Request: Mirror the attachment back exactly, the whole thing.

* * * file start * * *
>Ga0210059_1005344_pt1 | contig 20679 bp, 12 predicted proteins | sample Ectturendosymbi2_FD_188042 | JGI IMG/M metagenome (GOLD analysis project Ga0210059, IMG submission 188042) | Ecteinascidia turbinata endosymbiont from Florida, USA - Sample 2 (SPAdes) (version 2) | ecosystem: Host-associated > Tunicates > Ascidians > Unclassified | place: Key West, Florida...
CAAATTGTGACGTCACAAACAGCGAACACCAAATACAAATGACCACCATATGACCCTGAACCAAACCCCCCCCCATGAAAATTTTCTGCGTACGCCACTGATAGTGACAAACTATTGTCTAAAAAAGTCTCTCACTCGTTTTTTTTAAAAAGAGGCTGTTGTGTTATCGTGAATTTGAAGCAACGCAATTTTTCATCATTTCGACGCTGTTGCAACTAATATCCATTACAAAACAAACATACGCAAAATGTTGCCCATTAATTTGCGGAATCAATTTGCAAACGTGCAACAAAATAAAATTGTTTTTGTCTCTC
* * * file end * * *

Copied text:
>Ga0210059_1005344_pt1 | contig 20679 bp, 12 predicted proteins | sample Ectturendosymbi2_FD_188042 | JGI IMG/M metagenome (GOLD analysis project Ga0210059, IMG submission 188042) | Ecteinascidia turbinata endosymbiont from Florida, USA - Sample 2 (SPAdes) (version 2) | ecosystem: Host-associated > Tunicates > Ascidians > Unclassified | place: Key West, Florida...
CAAATTGTGACGTCACAAACAGCGAACACCAAATACAAATGACCACCATATGACCCTGAACCAAACCCCCCCCCATGAAAATTTTCTGCGTACGCCACTGATAGTGACAAACTATTGTCTAAAAAAGTCTCTCACTCGTTTTTTTTAAAAAGAGGCTGTTGTGTTATCGTGAATTTGAAGCAACGCAATTTTTCATCATTTCGACGCTGTTGCAACTAATATCCATTACAAAACAAACATACGCAAAATGTTGCCCATTAATTTGCGGAATCAATTTGCAAACGTGCAACAAAATAAAATTGTTTTTGTCTCTC